Get the total club weight and the proper headweight correctly matched and you will see the ball start initially out to the push side but recover down the line under the influence of the draw spin and return to the target line. The path of the swing contributes most to the spin axis of the ball. The face angle relative to path contributes about 85% of the initial direction the ball starts on.
The swing plane will also get flatter with length from wedges to driver. The reason - the increased length is harder to swing/control due to higher total MOI. It feels heavier. Inertia combines the effect of mass plus distance squared. We benefit when the total mass decreases from wedges to driver. But this weight drop is far, far exceeded by the negative affect of increasing length.
When we talk about the whip effect of the shaft during the swing, we concentrate on the tip section. Very high speed photography, (40,000 fps), with the Phantom camera model limits the individual screen capture problems and shows that the shaft can have a forward bend before impact. The shaft bends forward because the clubhead's C of G is actually behind the shaft's axis. The C of G tries to re-align itself with the shaft axis when swung.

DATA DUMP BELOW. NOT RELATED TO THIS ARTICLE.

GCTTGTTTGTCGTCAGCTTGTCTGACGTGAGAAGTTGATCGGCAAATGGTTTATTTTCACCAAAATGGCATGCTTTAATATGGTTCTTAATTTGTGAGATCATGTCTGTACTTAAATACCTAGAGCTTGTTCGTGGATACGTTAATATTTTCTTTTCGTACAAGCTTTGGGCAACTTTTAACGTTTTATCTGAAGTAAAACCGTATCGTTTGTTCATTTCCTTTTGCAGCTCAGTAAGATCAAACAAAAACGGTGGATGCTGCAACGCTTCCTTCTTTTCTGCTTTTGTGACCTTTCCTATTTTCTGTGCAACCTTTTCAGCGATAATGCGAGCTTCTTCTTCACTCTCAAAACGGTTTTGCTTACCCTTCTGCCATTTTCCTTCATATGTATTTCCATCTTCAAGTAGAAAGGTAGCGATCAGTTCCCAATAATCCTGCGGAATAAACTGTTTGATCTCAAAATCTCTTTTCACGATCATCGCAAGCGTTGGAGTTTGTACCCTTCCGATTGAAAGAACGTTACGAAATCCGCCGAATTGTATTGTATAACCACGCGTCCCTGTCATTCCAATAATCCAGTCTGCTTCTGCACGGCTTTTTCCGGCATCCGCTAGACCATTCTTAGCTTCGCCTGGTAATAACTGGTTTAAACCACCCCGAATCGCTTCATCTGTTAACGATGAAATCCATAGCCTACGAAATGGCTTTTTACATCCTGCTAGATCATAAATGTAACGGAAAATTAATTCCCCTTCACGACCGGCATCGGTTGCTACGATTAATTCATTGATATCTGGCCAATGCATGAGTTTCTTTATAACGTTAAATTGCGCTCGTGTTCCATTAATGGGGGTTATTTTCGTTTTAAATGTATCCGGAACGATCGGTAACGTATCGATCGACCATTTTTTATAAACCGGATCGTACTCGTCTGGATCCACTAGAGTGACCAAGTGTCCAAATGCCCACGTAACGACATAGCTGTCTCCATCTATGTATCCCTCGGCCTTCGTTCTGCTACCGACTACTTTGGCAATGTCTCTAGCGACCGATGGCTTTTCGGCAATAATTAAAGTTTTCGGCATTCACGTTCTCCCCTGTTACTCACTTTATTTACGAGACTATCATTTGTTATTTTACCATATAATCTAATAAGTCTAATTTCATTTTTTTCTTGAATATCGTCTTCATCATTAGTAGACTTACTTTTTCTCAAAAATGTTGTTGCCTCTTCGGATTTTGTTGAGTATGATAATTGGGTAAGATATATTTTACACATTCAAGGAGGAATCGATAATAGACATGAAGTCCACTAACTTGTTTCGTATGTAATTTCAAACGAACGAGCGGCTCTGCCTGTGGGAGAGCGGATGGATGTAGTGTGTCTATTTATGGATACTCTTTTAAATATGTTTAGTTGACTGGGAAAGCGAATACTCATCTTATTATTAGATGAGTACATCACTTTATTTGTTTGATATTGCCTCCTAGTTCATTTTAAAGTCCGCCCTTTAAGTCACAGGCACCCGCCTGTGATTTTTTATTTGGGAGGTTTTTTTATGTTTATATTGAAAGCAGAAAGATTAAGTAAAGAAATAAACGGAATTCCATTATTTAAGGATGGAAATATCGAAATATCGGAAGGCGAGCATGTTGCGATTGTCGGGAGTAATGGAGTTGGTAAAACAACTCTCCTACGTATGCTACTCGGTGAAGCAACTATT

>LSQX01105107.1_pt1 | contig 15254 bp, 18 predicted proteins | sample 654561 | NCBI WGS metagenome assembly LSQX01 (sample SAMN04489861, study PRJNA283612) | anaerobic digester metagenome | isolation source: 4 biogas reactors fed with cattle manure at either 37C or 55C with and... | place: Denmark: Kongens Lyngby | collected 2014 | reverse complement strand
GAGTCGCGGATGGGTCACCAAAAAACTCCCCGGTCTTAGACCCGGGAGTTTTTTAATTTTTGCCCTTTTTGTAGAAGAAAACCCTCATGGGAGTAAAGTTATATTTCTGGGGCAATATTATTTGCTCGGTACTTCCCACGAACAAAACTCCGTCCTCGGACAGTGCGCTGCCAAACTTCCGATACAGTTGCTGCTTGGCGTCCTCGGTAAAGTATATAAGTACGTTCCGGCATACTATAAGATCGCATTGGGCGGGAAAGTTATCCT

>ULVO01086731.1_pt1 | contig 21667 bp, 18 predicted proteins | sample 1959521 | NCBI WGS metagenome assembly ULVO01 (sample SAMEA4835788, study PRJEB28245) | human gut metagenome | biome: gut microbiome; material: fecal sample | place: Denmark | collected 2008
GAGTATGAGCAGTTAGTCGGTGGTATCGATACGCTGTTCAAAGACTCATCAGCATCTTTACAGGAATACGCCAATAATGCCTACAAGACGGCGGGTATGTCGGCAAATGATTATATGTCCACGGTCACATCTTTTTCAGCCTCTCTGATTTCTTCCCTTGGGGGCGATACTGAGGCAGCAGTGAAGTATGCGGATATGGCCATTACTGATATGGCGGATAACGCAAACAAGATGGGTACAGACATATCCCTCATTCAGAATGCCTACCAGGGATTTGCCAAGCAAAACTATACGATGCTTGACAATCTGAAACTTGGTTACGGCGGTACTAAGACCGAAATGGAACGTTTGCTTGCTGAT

Imagine swinging a stone on the end of a string. The stone's mass is aligned with the axis of the string. The club head and shaft also act like the string and stone, with some modifications. The shaft is a fairly rigid body when at rest, or not accelerating too quickly. It bends and deflects under force. The inertia of the club head resists movement when we start to swing the club. When in motion an object wants to stay in motion. We swing the club and accelerate it on the downswing. However, the club head lags due to inertia.
When the wrist cock is released during the downswing we see a final spurt of club head speed. Then the hand speed slows down because we've used up that bit of radial acceleration; but the club head wants to remain in motion. It's now that the C of G of the head tries to realign with the shaft axis, and you see a curving of the tip of the shaft. More speed, more forward shaft bend.
Get the timing right and you see that realignment occur at impact. Release early and that forward spring-like affect of the head's C of G falls back into it's static position in advance of impact.
Woods have a deeper C of G from the face of the club than irons. That helps to explain the re-positioning of the C of G during the swing is more dramatic for woods than irons. Another reason that the woods kick more forward than irons is due to the shaft length. The shorter shafts just do not deflect as much. They do not droop as much. They also do not twist as much.
Shaft butt flex does not necessarily affect ball direction. Each person is different. Common sense shaft fitting at Engineered Golf will reveal your best solution based on your swing. Contact Us to arrange your fitting.